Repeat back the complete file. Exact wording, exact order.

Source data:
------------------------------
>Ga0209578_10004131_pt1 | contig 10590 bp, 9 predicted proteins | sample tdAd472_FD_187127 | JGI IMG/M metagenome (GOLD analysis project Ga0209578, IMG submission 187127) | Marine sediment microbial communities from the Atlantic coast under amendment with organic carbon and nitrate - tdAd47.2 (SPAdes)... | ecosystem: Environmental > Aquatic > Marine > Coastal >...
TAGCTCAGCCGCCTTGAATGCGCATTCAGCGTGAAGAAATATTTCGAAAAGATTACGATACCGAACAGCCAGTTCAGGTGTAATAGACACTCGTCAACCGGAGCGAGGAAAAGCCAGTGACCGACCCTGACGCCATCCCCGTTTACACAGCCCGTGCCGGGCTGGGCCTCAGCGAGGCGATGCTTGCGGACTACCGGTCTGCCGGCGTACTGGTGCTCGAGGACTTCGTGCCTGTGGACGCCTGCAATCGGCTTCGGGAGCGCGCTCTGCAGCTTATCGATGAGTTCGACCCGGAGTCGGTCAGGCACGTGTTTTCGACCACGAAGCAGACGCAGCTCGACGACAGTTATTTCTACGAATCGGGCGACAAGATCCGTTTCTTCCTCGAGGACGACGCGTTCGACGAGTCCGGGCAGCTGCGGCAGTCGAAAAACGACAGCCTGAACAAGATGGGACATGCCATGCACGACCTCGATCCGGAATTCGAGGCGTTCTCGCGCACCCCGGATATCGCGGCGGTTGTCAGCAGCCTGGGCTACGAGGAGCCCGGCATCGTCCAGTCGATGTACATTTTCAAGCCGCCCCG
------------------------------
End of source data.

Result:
>Ga0209578_10004131_pt1 | contig 10590 bp, 9 predicted proteins | sample tdAd472_FD_187127 | JGI IMG/M metagenome (GOLD analysis project Ga0209578, IMG submission 187127) | Marine sediment microbial communities from the Atlantic coast under amendment with organic carbon and nitrate - tdAd47.2 (SPAdes)... | ecosystem: Environmental > Aquatic > Marine > Coastal >...
TAGCTCAGCCGCCTTGAATGCGCATTCAGCGTGAAGAAATATTTCGAAAAGATTACGATACCGAACAGCCAGTTCAGGTGTAATAGACACTCGTCAACCGGAGCGAGGAAAAGCCAGTGACCGACCCTGACGCCATCCCCGTTTACACAGCCCGTGCCGGGCTGGGCCTCAGCGAGGCGATGCTTGCGGACTACCGGTCTGCCGGCGTACTGGTGCTCGAGGACTTCGTGCCTGTGGACGCCTGCAATCGGCTTCGGGAGCGCGCTCTGCAGCTTATCGATGAGTTCGACCCGGAGTCGGTCAGGCACGTGTTTTCGACCACGAAGCAGACGCAGCTCGACGACAGTTATTTCTACGAATCGGGCGACAAGATCCGTTTCTTCCTCGAGGACGACGCGTTCGACGAGTCCGGGCAGCTGCGGCAGTCGAAAAACGACAGCCTGAACAAGATGGGACATGCCATGCACGACCTCGATCCGGAATTCGAGGCGTTCTCGCGCACCCCGGATATCGCGGCGGTTGTCAGCAGCCTGGGCTACGAGGAGCCCGGCATCGTCCAGTCGATGTACATTTTCAAGCCGCCCCG